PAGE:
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I do not believe any company should have to pay for birth control.

 

To me your sex life is personal and it is up to you to know how not to get pregnant.

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It doesn't matter that it's only a few. I think that, as a public company, they should offer coverage for all types of contraceptives.

 

Sure, someone can just "get by" with applying for a job at a place like Hobby Lobby, and yes life is full of tough decisions like that, but I don't think that they should have to make that kind of choice in this case.

 

While I often stand for separation of church and state (especially in the case of public schools), in this case, I do think that religious beliefs shouldn't have been the reason for denying certain contraceptives (or any at all) in a health care plan.

I say this in sincerity with no malice or judgement: Whether or not someone believes or thinks that all public companies should have to coverage to all contraceptives has little to no bearing on if they absolutely have to under all circumstances. The same goes for thinking that some people shouldn't have to make certain decisions. That's life. Everyone has disappointments, and everyone has had to compromise in their life.

 

What the people who took this to court did was, basically, pit the mandate that all companies cover contraceptives against the first amendment right to freedom of religion. Whether or not you practice a religion or view them as important is a huge factor on whether or not you see why one's religious beliefs are enough to challenge the total coverage of contraception.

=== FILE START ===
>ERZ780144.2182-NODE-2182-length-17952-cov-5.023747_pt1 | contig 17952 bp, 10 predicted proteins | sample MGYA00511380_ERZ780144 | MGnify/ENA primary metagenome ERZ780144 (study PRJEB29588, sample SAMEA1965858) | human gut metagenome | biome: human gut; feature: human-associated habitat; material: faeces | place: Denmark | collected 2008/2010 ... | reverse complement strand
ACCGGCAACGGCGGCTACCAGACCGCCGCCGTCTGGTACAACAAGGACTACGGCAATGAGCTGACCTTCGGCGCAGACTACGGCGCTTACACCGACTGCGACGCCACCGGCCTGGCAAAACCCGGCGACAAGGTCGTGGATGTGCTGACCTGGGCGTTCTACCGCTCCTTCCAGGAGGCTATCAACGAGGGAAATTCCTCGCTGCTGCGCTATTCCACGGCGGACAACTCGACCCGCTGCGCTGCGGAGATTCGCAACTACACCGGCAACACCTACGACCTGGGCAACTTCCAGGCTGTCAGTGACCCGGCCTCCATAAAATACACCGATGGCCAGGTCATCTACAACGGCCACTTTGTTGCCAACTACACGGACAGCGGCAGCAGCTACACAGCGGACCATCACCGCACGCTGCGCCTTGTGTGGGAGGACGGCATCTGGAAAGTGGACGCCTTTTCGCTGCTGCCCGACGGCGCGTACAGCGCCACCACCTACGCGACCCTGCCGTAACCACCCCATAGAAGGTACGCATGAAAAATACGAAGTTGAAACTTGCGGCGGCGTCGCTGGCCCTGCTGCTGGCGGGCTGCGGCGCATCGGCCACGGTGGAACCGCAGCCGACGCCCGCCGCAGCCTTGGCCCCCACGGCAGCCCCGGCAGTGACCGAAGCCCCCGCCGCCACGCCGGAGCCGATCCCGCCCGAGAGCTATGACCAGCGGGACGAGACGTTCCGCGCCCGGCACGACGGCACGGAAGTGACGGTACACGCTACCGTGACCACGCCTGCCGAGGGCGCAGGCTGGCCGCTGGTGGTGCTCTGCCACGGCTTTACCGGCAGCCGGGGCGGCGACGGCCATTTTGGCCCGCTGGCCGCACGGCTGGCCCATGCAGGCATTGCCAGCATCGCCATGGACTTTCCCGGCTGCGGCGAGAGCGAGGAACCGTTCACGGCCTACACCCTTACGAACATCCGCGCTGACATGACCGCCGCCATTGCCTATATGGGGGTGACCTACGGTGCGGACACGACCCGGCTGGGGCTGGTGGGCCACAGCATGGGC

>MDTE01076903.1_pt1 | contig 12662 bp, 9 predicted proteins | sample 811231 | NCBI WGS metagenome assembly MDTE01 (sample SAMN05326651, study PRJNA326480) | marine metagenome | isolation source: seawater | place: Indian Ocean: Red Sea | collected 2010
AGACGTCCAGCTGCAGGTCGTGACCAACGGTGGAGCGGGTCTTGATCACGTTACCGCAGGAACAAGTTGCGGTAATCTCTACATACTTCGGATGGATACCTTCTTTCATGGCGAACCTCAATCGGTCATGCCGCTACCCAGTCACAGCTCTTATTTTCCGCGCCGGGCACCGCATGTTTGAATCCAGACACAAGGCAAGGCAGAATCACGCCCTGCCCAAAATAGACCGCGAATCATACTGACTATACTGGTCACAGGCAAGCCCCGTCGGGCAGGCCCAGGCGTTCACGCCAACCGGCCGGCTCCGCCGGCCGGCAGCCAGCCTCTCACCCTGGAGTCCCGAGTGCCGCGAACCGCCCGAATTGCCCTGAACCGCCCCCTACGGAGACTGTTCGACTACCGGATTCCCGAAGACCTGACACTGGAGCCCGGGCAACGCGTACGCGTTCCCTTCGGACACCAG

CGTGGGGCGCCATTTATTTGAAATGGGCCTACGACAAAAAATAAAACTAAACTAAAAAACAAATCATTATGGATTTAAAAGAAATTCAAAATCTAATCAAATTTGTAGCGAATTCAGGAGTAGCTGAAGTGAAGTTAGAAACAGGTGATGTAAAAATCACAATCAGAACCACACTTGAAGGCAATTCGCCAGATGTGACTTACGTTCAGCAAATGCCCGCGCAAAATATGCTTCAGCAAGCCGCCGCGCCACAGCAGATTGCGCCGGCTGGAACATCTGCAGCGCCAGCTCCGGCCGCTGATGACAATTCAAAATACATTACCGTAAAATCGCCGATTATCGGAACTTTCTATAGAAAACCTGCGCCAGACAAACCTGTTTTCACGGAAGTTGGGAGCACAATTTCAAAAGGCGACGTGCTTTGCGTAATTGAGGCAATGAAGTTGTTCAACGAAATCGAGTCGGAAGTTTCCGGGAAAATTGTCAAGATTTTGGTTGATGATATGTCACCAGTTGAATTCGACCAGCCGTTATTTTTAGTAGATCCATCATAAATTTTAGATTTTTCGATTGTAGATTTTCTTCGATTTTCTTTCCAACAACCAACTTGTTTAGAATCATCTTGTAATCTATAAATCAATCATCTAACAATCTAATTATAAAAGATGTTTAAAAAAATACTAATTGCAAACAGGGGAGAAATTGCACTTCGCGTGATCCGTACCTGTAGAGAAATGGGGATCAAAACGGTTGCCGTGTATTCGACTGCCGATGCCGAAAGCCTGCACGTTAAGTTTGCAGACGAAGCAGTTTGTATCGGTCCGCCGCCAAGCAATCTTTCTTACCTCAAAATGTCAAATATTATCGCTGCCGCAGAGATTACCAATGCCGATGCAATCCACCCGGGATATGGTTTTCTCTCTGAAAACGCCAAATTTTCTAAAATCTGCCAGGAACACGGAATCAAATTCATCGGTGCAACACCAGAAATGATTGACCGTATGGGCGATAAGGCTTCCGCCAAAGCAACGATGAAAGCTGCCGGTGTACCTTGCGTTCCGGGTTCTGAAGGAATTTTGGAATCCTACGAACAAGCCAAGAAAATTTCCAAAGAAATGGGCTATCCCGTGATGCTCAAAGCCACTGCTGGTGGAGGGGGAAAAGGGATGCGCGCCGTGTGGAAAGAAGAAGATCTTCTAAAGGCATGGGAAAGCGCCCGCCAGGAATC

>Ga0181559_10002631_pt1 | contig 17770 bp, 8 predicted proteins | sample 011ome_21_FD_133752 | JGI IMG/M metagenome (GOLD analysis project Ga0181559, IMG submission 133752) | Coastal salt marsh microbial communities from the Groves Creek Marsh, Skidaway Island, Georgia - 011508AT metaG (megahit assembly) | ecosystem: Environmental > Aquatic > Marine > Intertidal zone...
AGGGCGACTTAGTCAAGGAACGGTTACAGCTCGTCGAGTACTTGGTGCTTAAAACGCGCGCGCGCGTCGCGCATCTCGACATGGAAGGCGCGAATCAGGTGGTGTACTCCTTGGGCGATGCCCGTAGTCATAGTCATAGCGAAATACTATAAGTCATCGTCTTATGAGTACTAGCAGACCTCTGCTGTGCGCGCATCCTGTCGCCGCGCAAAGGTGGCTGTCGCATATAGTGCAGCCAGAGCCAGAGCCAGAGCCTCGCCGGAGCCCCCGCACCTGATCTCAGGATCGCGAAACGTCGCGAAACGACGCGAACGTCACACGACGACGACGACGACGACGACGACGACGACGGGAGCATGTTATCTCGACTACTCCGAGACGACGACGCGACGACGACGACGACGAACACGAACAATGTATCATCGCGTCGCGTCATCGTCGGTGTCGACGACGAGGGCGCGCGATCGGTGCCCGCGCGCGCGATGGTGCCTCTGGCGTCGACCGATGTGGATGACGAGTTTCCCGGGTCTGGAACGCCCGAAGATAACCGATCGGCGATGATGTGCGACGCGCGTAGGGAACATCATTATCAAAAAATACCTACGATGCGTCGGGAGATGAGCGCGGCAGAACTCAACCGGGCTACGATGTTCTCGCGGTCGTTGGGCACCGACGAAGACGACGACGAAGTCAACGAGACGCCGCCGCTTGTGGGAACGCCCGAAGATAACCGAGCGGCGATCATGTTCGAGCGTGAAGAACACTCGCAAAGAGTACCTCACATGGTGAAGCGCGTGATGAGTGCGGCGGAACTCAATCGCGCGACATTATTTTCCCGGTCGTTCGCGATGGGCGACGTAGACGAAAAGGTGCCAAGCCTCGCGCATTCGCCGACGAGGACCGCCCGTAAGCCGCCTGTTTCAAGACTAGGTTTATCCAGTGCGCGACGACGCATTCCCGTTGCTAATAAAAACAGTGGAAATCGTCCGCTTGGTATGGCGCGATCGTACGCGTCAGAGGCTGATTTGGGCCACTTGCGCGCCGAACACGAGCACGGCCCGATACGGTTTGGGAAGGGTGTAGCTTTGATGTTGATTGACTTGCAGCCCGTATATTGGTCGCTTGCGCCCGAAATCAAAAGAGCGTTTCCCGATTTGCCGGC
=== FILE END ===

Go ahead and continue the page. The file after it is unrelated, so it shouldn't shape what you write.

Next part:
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When it all comes down to it, the problem was taken to the SCOTUS, the SCOTUS ruled, and there you have it. Of course not everyone will agree. And they don't have to.

 

If someone still really hates the fact that they don't cover all contraceptives, they don't have to work there, or they can find an employer that does. That's all.

That ruling can be overturned down the line, though. The ruling isn't always 100% final forever.

 

If people strongly oppose it, there's always a chance of the idea being brought up again and being ruled unconstitutional. Which I dearly hope someday down the line will happen with this kind of BS.

 

Finding another employer is all well and good... If you can. But some people HAVE to take any job they can to survive and being picky about a job means being without one or one that pays lower which in the end costs them more than if they were forced to pay out of pocket for whatever that employer won't cover.

 

choose the more reasonable choice and use the contraceptives that the company DOES cover instead of going for the few that the company does not.

...And what if the company doesn't cover the BC they need for non-sexual medical reasons? Since, y'know, certain types of BC are actually used to regulate or treat non-sexual things and all that.